“If you are pro-life, could you vote for a candidate who was pro-choice?  If you are pro-choice, could you vote for a candidate who was pro-life?”

“I guess I am also wondering, should abortion be the only factor deciding our presidential elections?”

 

Among the responses was this one from Big_Esh.  (Emphasis mine)

Well, he might support pro-life, and he might want that quality in his running mate, but I seriously doubt a veteran politician as he would choose his second in command based on one moral value.  The media, as I am sure everyone out there knows, tends to be liberal in how they portray everything that goes on in this nation, and of course they are going to pick McCain apart. 

Nevermind that Obama comes from what looks like a racist background and has no real clue how to “change the face of politics” (see his speech at the DNC for proof of that)…let’s attack McCain because of one value that his running mate happens to have. 

 

To which I responded:

Huh?  Obama comes from a racist background?  With a Kenyan father, a white mother from Kansas, and a very diverse extended family?  How do you figure that as a racist background?

 

To which she responded:

I am, of course, referring to that awful pastor who is so blatantly racist it makes my teeth hurt.

Say what you will, but if you sit and listen to a man spew out such hatred, and continue to show your support by your membership of his congregation, then you are in essence showing support for what is being preached.  People leave a church when they are offended enough, and this clearly didn’t bother him enough to leave.  I know he “denounced” such hate, but actions speak louder than words, and Obama continues to support that man.  Red flag…not to mention his wife said she had never been proud of America until Obama became a candidate…where the heck has she been living?

Being of a diverse background does not give someone a get out of jail free card for racism. And being black, or another minority does not give someone the right to be racist towards whites, although that seems to be more accepted these days.

 

I’m not sure where Sarah (the name Big_Esh gives in her profile) lives, but felt it was worth addressing some of her – what I preceived as – slips of logic: 

Thank you for responding.  Would you agree that Senator McCain’s “bomb, bomb, bomb Iran” (sung to the tune of the Beach Boys’ “Barbara Ann”) would not be an accurate or fair way to encapsulate his foreign policy positions? 

Would you agree that even though Governor Palin doesn’t disown her daughter after it turns out she’s engaged in premarital sex, that it would be out of context to construe the Governor’s continued support of her daughter as an endorsement of her actions?

If you agree that we should try to judge candidates by considering their words in their original context rather than out of context, if you agree that it is okay for people to support those they are close to, even if they don’t agree with their words and actions, then I think you and I will agree that labeling Senator Obama a racist because of out of context comments his minister and his wife made, really isn’t a sound way to make decisions.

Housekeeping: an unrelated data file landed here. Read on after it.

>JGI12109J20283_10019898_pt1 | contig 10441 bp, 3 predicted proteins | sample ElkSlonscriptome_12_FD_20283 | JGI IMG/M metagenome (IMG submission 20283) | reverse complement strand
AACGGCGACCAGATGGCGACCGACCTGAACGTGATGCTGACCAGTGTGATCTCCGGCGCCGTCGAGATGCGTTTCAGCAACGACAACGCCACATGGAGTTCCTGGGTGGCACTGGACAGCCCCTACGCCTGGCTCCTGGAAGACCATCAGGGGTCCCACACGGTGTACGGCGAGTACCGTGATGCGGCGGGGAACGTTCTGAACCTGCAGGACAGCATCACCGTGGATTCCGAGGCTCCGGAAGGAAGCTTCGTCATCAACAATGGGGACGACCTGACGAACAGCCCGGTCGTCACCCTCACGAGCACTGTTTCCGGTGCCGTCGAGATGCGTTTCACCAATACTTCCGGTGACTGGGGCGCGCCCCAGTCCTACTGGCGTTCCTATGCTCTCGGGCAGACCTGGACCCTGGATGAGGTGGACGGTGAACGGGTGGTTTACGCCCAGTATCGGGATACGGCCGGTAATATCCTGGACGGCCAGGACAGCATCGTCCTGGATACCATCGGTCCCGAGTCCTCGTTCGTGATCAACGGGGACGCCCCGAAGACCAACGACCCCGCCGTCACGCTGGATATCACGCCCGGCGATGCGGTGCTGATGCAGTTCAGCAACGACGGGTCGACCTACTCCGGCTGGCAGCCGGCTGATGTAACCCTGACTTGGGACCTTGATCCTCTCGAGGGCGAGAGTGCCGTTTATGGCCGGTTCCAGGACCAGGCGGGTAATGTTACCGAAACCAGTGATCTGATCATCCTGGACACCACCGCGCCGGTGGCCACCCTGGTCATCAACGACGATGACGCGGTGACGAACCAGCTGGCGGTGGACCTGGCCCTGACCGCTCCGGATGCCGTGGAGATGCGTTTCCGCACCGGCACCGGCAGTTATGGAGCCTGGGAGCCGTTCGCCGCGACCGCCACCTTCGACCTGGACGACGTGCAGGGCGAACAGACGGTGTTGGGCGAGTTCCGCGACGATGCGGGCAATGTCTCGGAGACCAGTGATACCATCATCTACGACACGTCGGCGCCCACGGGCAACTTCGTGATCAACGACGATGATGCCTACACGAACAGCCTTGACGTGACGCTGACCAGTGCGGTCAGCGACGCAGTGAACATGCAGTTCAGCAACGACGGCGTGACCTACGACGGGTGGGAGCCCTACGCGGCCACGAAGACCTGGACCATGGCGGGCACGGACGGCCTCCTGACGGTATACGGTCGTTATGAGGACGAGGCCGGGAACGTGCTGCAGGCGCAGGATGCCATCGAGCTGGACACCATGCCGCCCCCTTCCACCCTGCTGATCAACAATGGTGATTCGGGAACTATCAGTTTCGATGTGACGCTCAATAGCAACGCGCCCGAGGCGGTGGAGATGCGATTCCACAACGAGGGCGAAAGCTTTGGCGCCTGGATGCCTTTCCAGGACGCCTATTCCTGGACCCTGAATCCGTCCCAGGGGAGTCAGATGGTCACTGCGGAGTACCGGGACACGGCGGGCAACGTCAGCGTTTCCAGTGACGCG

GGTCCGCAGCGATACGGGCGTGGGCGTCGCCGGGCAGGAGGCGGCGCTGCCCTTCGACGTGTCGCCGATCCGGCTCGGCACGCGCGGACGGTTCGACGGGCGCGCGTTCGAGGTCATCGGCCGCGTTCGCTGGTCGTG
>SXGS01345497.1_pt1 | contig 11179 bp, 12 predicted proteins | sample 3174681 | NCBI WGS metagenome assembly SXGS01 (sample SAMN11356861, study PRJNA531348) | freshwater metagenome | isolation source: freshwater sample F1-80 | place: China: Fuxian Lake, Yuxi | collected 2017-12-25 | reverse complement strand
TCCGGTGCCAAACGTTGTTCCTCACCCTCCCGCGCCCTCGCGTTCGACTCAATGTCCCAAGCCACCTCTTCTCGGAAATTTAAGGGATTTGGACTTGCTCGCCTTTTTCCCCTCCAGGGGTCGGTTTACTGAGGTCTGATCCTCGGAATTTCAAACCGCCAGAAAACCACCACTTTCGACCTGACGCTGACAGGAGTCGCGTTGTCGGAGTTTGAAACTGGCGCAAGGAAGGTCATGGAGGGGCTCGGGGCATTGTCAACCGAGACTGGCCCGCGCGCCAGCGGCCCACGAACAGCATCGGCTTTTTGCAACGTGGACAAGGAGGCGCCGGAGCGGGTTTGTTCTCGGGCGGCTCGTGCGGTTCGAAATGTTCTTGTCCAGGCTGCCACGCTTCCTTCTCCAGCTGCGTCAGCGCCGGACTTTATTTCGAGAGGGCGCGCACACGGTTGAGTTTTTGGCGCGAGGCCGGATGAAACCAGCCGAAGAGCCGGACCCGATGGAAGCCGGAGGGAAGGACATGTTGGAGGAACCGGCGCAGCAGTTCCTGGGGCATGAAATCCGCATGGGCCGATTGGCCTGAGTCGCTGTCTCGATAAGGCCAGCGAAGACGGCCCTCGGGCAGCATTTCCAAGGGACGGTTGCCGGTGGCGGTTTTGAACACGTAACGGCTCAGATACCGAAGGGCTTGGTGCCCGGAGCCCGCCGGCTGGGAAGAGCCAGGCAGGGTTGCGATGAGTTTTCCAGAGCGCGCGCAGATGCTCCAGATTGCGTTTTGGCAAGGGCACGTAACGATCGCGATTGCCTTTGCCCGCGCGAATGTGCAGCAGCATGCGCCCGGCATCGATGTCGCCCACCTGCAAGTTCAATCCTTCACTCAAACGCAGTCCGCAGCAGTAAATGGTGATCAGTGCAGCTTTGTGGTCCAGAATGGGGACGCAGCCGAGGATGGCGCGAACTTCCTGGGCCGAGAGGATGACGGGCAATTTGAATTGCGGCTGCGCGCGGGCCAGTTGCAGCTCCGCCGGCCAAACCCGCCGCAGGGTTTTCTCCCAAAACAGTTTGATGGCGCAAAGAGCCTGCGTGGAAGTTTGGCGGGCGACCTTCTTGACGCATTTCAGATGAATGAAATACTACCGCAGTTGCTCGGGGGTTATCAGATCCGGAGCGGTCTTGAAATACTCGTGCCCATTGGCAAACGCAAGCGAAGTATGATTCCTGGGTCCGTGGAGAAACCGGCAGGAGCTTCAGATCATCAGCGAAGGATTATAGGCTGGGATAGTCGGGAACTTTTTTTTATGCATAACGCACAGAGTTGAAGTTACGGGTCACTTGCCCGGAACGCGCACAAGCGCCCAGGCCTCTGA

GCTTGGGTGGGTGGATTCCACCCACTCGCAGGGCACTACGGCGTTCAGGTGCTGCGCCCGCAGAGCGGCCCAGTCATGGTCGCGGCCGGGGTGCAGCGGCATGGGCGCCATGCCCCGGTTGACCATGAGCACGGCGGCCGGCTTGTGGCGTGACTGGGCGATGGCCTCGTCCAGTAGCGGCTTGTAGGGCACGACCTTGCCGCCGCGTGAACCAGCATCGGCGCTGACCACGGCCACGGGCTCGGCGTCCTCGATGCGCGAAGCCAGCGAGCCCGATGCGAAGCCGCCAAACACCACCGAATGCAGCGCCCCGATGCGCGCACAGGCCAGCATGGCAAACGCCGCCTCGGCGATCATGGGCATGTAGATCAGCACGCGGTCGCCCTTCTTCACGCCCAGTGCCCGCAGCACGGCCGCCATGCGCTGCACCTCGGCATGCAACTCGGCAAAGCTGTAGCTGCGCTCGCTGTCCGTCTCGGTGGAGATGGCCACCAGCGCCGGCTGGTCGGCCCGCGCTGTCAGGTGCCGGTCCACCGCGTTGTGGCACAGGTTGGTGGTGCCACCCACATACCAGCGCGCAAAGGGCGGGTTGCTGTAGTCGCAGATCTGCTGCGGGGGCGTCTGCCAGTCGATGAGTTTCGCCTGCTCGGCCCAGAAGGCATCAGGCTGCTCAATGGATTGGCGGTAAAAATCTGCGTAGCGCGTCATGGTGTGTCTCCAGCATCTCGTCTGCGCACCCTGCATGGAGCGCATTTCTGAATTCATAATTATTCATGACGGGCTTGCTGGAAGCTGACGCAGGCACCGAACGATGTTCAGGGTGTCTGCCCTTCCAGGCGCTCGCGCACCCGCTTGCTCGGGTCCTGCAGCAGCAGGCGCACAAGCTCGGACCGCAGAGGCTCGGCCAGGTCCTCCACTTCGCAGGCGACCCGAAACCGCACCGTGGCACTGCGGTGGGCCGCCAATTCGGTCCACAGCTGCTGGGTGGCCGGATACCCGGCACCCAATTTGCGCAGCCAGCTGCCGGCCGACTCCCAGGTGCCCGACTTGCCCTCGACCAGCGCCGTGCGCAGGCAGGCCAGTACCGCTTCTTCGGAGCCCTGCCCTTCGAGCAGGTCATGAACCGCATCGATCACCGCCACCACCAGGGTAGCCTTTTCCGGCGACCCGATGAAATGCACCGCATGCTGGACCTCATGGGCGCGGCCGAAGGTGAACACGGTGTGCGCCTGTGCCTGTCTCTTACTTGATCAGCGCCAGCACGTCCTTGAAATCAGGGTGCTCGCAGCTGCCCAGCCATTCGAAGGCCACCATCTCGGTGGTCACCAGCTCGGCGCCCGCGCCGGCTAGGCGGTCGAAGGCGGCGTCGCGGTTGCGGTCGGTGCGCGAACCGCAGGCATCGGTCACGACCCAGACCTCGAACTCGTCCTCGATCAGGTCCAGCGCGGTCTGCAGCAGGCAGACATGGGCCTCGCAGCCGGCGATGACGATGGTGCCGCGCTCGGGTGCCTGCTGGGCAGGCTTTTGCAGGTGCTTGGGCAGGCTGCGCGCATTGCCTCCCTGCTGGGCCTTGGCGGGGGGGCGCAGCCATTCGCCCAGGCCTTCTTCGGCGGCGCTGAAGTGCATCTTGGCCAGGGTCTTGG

Much in the same way that, even though I’m not a McCain-Palin supporter, I don’t think that Senator McCain is chomping at the bit to bomb Iran and I don’t think that Governor Palin’s support for her daughter is an endorsement of unwed motherhood and premarital sex.  Although I do have to chuckle, now that we have a good example of why “abstinence only” education isn’t so effective.

 

I’m wondering what her response will be or if she will have one at all.  It is frustrating that in this election, people seem to form their opinions more from pundits than facts.  I’m curious if she ever watched (or read) the sermons in context?  Surely we can agree that we need to have more substantive discussions.

Interesting quote that I came across while preparing this entry.  In the May 5, 2008 edition of the Huffington Post, Lara Cohen, news director at Us Weekly, which is regularly lambasted because of its focus on supermarket tabloid concerns, turned the criticisms back on the mainstream media and their coverage of the Reverend Wright controversy:

“The true hallmark of sensationalized journalism is ginning up controversy to drive sales, and for the mainstream news media Wright was a tailor-made tabloid icon. With newspaper sales at record lows, network news ratings tanking and 24-hour news channels desperate to fill up all 24 hours, Wright’s outbursts were the mainstream media’s equivalent of Tom Cruise jumping on Oprah’s couch—a train wreck no one could turn away from. And so they milked it, regardless of the impact on the very race they were supposedly covering objectively.” 

 

Same-sex immigration on Dem’s agenda

As many of you are aware, the reason I live in Thailand is because Tawn, my partner of 8+ years, is a Thai national.  US immigration laws being what they are, it is increasingly difficult for citizens of other nations to find legal means of residence in the United States.

When I speak with my American friends and acquaintances, even well-educated and liberal ones, I’m amazed at the number of people who don’t realize that, unlike opposite-sex couples, Tawn and I have no immigration rights as a couple.